Clicker training is a great way to effectively communicate with your dog.
It is a scientifically proven way to reward your dog and let them know that they have just undertaken the desired behaviour. Many dogs find it much easier to pick up the noise of a click than vocal commands. The idea is that when your dog is undertaking the behaviour, you ‘click’ and then reward them afterwards.
It works as your dog associates the bridging stimulator (click) with the reward (treat)
Clicker training is a form of classical conditioning or learning via association. You have probably heard of Pavlov’s Dogs, which was the first known use of it.
Eventually, the clicker alone will become the reward, without a treat. This is until they are at the point where they automatically do the good behaviour anyway.
People prefer clicker training to general treat based training as it can be a more immediate reaction to their behaviour. If they sit and then automatically get back up again, and you then give them the treat, they may think the treat was for standing up.
After all, it can take a few seconds for you to get a treat out of your pocket, and for them to realise you have it in your hand. These seconds are crucial in your dog realising what is going on.
But with a clicker, the sound is immediate and doesn’t require their participation. A quick press is all it takes.
Many behaviours can be taught using this method, from simple ‘sit’ or ‘lie down’ to tricks, ‘give paw’ or touching and following items or your palm with their nose.
You can also use it to reward good behaviour and ignore bad, such as clicking if they go to the toilet in the right spot but ignoring them if they don’t.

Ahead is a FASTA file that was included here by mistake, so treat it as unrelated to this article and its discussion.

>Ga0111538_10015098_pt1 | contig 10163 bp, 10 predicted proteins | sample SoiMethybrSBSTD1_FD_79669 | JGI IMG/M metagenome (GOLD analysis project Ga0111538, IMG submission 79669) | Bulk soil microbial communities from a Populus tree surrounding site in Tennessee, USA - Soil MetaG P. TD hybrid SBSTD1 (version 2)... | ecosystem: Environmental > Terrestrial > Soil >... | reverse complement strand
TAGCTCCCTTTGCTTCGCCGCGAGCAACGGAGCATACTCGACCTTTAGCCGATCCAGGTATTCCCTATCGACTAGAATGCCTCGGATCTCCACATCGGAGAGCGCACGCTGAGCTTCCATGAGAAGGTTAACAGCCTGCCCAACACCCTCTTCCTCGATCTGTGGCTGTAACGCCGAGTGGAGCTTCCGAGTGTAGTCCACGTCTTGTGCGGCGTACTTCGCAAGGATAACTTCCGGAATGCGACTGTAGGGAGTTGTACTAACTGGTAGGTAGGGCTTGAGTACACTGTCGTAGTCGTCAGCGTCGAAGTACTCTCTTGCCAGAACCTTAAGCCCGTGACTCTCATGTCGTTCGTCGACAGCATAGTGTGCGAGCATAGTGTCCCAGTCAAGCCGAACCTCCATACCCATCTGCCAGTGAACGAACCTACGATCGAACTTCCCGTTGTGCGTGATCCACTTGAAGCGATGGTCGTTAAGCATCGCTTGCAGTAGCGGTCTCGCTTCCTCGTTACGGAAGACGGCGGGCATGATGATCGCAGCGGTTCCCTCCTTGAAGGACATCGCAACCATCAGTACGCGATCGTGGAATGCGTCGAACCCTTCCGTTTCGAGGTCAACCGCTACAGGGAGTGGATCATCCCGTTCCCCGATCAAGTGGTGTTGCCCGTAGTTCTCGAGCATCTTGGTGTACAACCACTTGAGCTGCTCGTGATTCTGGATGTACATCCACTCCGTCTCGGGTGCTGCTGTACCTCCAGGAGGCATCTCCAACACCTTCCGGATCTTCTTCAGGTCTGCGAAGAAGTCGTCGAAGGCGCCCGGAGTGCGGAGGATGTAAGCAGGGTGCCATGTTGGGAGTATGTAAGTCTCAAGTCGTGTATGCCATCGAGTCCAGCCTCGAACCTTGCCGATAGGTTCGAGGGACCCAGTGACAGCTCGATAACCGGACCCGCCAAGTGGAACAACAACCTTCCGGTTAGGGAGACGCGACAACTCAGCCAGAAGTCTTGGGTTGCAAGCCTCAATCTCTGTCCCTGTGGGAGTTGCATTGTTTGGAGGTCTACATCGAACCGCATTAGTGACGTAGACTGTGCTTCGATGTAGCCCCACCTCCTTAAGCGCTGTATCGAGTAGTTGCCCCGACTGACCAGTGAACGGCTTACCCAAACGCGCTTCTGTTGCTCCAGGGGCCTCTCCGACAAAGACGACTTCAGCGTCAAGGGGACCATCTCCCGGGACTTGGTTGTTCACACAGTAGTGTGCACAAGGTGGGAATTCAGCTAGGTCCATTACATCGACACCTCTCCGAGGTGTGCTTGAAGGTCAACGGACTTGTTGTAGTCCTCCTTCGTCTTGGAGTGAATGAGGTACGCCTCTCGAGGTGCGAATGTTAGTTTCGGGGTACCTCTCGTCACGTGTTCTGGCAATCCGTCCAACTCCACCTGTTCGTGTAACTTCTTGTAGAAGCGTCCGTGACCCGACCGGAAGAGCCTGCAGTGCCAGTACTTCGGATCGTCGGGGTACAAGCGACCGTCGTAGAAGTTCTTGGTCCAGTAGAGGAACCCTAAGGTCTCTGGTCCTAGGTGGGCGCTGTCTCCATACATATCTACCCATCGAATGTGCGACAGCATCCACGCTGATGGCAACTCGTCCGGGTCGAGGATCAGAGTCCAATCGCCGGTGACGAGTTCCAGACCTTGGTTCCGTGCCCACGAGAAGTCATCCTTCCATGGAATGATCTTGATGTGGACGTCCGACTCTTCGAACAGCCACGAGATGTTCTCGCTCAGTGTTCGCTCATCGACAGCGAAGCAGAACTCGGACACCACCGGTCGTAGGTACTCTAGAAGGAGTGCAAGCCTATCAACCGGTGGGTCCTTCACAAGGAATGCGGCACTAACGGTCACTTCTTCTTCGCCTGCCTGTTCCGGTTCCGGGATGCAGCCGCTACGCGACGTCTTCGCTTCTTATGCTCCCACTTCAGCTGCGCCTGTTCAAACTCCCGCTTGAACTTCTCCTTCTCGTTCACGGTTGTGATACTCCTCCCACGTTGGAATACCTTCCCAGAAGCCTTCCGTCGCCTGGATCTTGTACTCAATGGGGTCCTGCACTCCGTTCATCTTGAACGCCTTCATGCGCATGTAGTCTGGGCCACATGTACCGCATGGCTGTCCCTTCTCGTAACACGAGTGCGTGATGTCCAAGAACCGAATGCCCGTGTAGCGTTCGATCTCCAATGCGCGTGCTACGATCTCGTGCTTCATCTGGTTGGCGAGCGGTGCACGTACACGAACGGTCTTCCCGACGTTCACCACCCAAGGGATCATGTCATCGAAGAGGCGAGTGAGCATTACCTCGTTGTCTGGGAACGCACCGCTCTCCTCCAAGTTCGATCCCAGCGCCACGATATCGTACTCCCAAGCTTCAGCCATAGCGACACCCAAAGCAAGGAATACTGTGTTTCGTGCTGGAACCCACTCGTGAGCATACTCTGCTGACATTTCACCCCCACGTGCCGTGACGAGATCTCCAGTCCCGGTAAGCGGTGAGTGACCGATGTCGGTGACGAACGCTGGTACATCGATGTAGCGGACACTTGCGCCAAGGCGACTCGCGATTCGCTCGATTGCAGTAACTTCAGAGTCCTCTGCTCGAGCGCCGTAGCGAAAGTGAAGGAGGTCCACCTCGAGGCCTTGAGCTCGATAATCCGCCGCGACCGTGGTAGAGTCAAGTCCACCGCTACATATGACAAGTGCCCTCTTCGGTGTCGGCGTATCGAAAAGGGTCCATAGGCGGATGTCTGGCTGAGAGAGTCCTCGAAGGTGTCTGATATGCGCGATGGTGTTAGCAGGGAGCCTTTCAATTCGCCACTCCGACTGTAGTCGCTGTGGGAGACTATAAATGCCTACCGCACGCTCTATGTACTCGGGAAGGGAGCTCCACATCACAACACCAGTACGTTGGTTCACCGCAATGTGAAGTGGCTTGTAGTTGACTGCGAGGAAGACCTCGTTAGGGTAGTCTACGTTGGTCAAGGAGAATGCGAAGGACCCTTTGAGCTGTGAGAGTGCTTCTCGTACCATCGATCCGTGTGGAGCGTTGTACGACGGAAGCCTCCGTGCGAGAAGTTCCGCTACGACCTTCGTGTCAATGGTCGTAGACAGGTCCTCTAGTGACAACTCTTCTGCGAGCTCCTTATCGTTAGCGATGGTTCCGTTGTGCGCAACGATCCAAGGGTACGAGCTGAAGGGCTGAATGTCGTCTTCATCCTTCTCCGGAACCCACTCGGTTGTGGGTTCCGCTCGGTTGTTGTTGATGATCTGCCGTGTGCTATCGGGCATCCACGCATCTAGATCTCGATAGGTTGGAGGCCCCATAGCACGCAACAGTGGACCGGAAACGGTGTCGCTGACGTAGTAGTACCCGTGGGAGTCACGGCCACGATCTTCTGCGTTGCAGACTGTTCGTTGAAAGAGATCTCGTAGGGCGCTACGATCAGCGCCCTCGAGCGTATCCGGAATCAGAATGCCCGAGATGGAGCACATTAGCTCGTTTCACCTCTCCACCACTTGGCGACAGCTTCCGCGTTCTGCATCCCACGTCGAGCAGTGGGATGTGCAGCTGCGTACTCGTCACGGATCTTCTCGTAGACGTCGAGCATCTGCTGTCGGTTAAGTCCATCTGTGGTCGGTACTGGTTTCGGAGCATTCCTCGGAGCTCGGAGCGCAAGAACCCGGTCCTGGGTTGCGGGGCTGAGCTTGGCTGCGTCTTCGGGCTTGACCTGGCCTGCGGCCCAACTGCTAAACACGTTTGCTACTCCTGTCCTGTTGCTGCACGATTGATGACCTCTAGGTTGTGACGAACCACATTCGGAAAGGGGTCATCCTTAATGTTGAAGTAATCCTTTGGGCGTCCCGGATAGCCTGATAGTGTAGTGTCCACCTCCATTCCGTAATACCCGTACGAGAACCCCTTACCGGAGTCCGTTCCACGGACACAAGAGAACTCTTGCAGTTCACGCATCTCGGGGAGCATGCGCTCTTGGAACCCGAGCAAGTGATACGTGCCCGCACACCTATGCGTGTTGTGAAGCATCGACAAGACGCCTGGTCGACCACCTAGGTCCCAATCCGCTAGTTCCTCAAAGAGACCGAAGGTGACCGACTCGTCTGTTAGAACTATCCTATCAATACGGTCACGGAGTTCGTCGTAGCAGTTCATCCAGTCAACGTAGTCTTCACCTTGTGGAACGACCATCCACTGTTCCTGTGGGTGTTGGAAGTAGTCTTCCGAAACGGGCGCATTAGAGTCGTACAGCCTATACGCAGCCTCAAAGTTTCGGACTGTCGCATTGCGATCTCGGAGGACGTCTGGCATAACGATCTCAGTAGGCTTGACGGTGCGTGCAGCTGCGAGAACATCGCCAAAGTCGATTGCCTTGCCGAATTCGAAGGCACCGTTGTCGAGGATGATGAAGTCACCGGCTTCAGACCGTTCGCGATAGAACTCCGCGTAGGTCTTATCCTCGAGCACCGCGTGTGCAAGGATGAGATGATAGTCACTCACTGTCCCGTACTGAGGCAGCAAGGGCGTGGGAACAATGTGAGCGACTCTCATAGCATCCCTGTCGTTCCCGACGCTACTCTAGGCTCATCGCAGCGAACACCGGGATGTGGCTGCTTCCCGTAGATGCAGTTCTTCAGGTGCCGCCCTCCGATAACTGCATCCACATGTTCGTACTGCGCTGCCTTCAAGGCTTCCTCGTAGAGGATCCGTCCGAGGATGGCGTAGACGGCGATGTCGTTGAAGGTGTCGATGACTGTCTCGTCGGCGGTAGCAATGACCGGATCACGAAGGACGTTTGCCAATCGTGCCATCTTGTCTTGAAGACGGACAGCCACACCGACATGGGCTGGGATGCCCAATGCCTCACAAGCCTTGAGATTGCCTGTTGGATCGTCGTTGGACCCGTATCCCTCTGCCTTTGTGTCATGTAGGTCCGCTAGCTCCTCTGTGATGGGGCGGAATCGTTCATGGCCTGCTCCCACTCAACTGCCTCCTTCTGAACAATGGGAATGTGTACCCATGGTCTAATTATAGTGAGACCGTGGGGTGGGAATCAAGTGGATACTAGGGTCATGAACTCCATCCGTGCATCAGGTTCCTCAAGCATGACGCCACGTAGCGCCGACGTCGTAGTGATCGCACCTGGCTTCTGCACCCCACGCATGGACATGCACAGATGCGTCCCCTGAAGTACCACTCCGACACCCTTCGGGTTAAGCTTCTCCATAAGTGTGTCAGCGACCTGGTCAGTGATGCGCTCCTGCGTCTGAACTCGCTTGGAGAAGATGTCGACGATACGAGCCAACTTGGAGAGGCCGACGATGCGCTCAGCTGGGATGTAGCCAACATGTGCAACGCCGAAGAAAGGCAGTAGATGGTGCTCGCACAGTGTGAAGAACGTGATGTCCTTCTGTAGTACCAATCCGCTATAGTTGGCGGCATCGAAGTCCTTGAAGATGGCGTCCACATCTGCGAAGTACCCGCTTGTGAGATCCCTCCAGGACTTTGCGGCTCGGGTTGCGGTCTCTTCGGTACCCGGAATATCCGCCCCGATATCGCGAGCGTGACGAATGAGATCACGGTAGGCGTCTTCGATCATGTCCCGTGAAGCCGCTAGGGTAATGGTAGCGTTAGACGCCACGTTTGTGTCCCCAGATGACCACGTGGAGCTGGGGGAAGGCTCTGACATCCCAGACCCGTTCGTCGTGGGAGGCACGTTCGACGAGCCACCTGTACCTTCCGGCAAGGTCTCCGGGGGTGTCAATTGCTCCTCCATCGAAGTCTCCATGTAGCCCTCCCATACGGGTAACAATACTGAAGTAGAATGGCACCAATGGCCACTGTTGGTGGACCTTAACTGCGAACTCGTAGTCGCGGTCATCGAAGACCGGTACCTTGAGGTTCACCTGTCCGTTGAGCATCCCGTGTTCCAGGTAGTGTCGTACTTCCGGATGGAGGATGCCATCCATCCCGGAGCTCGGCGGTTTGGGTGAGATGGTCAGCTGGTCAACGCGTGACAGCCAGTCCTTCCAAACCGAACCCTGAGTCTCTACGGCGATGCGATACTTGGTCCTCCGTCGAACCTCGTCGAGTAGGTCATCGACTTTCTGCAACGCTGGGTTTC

How to clicker train your dog
If you want to work with a professional, at least in the first few weeks of training, look for someone who is Association of Pet Dog Trainers (APDT) certified.
But it is possible to undertake clicker training yourself, as long as you are patient and willing to put the hours in.
Timing is the Golden Rule – click immediately when they do the good behaviour, not way after or beforehand
Have a proper training clicker, and a bag of their favourite training treats, to hand.
Learn The Click
Your dog will likely need to learn the click noise initially, so don’t jump straight into training.
For some, it can be quite a harsh sound which is scary or intimidating at first, especially if they are a rescue or don’t like loud noises. Different clickers are available at different loudness levels, so you can start with a quiet one at first and then get louder. You may also need a louder clicker if outdoors versus indoors.
Go somewhere quiet with no distractions, and once they are calm, click. Give a reward immediately so they know it isn’t something to be scared of. Try not to click if they are doing something you wouldn’t want them to do at all times.
Repeat this for a few minutes a couple of times per day, for a few days, until you immediately have their attention when you click as they know a treat is coming.
Once they know the noise and know that a reward comes after they hear it, you can start using it to learn behaviour.
Start with basic commands which are key to concentration, such as ‘sit’. If they are a puppy, use the luring technique of grabbing their attention with a toy or treat, lowering it above their head and waiting until they have to sit to keep their eyes on it.
If they are older, they may already know this vocal command, but it is still a good idea to use the command as a way for them to understand what the clicker will be used for. Click as soon as their bum hits the ground, so they know what it is for.